Foster said those who had missed the deadline on reasonable grounds will still be able to apply, citing exceptions such as children whose parents had failed to apply on their behalf, or individuals with a serious illness that had prevented them from filing their paperwork.

The government will also issue a “certificate of application” for those awaiting a decision, he added, which will act as proof of their right to work, rent property, obtain benefits and use the National Health Service.

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Distribution of Mosquito Nets to Markets Traders Commences




Government has on Wednesday started distributing mosquito nets to traders; starting with the Nakasero market.

The exercise was kick-started with 2000 mosquito nets from Quality Chemicals Limited (QCL).

During his last address to the nation on Friday 18th June 2021, President Yoweri Museveni announced a 42-day lockdown directive, and all food market vendors were asked to stay at their places of work to avoid spreading the disease.

“Food market vendors should revert to the Presidential Directive of March 2020 to stay in their places of work,” he said.

President Museveni also said that the food market vendors were to be provided with mosquito nets and polythene sheets for their protection.

Handing over the donation, Mr. Emmanuel Katongole, a director at Quality Chemicals Limited applauded the market vendors for the sacrifice made when they fled their homes to sleep at workplaces to earn a living for their families and provide food to our communities.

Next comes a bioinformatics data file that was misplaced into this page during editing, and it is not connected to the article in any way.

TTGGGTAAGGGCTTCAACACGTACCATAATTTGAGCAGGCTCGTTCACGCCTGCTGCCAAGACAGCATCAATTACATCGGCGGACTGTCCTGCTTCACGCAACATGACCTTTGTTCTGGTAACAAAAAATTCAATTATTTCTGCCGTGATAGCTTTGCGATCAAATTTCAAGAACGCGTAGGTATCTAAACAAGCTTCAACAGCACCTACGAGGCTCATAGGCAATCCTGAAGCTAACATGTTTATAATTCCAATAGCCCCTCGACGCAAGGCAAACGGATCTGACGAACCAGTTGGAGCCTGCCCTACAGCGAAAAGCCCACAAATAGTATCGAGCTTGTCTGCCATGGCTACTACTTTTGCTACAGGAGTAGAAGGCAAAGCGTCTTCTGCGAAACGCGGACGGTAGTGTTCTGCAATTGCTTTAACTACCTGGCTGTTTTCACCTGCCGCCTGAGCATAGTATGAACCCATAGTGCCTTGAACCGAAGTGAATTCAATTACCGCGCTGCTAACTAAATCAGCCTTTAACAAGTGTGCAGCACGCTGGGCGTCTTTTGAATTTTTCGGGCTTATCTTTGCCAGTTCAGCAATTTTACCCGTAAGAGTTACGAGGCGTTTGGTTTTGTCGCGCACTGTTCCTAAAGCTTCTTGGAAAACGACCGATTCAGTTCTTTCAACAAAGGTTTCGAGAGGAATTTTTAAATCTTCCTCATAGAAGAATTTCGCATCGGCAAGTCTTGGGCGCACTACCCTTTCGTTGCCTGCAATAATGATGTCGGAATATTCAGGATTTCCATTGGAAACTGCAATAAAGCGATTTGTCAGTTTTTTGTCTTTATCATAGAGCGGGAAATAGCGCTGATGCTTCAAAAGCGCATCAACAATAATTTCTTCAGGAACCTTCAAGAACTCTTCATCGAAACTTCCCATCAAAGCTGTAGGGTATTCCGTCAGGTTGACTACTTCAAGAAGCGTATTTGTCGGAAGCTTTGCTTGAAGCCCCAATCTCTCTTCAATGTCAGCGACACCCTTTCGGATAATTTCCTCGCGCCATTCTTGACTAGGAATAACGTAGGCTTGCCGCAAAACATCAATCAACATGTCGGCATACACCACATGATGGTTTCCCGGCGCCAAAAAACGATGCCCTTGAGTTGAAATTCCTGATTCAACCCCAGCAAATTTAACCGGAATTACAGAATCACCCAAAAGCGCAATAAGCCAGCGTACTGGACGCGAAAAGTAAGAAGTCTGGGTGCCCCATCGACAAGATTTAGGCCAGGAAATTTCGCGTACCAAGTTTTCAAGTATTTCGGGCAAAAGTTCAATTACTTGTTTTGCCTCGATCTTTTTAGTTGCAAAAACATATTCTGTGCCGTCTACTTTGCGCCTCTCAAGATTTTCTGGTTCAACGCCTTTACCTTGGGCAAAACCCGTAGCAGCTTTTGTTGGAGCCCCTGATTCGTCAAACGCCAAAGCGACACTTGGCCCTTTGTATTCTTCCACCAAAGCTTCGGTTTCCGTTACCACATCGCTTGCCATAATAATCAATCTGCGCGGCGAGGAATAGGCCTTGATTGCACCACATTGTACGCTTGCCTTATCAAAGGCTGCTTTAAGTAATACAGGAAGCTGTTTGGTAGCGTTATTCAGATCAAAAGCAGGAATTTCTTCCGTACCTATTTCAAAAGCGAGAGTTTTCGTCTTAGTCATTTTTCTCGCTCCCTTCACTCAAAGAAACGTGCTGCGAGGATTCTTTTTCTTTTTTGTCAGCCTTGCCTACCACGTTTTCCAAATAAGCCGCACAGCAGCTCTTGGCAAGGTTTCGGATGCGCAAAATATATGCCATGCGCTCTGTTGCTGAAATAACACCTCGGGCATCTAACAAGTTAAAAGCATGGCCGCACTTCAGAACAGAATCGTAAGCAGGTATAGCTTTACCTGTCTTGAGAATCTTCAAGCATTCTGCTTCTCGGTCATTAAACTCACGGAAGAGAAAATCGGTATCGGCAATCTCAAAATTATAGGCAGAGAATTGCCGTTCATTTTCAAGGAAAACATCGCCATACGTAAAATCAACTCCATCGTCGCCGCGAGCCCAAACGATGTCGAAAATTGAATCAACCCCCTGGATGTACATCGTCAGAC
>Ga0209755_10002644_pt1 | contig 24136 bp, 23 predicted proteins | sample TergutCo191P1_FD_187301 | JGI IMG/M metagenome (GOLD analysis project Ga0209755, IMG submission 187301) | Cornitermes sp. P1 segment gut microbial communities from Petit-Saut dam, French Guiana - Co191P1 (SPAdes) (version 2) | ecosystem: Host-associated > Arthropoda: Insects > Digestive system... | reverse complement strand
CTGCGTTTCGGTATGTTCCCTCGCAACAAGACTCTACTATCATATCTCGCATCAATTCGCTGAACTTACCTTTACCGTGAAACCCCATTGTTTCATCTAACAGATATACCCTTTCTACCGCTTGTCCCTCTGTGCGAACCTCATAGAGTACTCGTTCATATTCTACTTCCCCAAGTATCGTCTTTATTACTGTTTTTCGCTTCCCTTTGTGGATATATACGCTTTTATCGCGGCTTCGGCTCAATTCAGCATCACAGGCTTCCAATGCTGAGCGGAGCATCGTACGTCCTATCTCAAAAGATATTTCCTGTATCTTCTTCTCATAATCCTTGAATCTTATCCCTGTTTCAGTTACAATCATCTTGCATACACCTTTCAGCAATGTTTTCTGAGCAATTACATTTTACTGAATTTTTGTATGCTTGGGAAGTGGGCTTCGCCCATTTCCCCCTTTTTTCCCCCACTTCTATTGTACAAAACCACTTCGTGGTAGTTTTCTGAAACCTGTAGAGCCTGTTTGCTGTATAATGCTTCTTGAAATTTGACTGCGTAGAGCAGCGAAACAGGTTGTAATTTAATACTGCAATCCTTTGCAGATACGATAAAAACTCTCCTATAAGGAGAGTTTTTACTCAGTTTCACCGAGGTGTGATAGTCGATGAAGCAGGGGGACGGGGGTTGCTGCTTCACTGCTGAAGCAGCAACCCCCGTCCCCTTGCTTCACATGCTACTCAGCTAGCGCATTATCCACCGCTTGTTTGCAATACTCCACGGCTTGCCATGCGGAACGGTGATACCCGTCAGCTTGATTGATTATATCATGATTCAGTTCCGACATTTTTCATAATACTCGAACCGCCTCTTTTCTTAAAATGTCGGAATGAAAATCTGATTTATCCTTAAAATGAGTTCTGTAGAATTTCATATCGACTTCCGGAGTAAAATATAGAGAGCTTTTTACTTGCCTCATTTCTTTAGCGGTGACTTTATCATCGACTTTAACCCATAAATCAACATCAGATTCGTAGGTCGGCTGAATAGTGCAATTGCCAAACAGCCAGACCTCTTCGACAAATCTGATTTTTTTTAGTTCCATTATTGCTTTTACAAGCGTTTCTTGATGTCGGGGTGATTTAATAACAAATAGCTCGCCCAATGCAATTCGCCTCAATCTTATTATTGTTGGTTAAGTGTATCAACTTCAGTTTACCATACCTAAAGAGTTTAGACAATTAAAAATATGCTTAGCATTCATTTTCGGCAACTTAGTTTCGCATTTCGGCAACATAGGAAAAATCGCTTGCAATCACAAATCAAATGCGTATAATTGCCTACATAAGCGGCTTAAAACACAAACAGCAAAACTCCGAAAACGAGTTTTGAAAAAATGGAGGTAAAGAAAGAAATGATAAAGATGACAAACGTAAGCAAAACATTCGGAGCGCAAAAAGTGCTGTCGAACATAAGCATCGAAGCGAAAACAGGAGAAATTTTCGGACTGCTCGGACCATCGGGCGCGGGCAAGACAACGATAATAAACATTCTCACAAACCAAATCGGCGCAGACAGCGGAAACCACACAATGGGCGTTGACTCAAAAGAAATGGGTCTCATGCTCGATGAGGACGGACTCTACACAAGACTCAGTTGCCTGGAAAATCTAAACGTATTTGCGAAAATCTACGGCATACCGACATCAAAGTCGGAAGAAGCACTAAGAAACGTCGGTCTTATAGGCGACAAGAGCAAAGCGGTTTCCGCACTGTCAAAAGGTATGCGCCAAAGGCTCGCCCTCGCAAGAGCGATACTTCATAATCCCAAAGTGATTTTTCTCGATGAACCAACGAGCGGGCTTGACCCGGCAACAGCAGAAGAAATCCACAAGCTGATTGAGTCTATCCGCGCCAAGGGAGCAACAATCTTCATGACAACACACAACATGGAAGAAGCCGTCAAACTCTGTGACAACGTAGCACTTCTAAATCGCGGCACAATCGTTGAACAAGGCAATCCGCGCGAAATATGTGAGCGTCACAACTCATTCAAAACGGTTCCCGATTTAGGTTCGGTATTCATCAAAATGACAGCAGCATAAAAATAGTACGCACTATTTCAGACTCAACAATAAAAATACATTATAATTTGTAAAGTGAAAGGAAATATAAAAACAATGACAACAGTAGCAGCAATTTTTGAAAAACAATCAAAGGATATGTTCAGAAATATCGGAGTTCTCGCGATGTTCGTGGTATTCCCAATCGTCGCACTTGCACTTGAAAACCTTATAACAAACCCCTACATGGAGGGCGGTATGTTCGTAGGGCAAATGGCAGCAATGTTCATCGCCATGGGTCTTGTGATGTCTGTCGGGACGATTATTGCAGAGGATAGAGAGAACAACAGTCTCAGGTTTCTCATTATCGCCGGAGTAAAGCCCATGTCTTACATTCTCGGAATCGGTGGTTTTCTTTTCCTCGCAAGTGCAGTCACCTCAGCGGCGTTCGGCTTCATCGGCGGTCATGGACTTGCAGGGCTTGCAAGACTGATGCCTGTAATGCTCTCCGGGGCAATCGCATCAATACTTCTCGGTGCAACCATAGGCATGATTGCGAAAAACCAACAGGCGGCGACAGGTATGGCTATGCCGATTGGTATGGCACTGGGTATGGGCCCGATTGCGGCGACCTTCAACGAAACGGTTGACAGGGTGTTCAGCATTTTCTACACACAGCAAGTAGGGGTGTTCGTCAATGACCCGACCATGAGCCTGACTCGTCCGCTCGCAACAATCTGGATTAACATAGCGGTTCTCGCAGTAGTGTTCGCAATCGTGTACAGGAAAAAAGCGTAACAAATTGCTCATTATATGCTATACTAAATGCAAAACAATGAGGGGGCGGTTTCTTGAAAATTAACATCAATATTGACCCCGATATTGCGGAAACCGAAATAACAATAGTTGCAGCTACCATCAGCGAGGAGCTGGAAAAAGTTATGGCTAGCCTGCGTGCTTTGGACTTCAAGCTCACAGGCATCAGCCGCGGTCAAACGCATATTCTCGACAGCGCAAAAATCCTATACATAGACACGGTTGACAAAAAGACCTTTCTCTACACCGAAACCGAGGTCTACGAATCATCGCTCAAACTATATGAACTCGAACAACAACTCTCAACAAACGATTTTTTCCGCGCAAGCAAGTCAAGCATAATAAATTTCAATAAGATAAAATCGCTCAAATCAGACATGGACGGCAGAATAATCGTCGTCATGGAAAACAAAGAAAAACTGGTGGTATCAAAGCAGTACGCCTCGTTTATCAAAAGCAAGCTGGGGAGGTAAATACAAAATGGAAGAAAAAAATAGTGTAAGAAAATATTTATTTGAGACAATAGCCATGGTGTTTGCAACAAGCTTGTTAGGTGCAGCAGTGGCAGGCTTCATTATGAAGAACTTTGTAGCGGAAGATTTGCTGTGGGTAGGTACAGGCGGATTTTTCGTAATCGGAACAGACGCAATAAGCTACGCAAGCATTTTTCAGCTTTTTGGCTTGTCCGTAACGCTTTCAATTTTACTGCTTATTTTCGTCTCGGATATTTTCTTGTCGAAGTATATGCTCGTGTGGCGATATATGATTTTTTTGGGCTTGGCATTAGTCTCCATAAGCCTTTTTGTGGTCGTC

“It is therefore important to us to ensure that they are protected from the harmful mosquitoes that linger in the night. We have donated 2000 mosquito nets to the Ministry of Health who will supply them to the market vendors,” he said

Adding, “I applaud the president and the Ministry of Health for their role in the fight against covid-19. As Quality Chemicals, we decided to contribute towards government efforts in the fight against malaria.”

Upon receipt of the donation on behalf of the Ministry of Health, Dr. Diana Atwine, the Permanent Secretary applauded quality chemicals for a helping hand.

“The women who sleep in the market are about 5000 according to the number that was given to us by Kampala Capital City Authority (KCCA). The ministry has also brought 3000 nets to ensure that the population is covered. The nets are to protect them from mosquito bites while you’re asleep,” she said.

She asked them to follow the Standard Operating Procedures to avoid the further spread of Covid-19.

The post Distribution of Mosquito Nets to Markets Traders Commences first appeared on ChimpReports.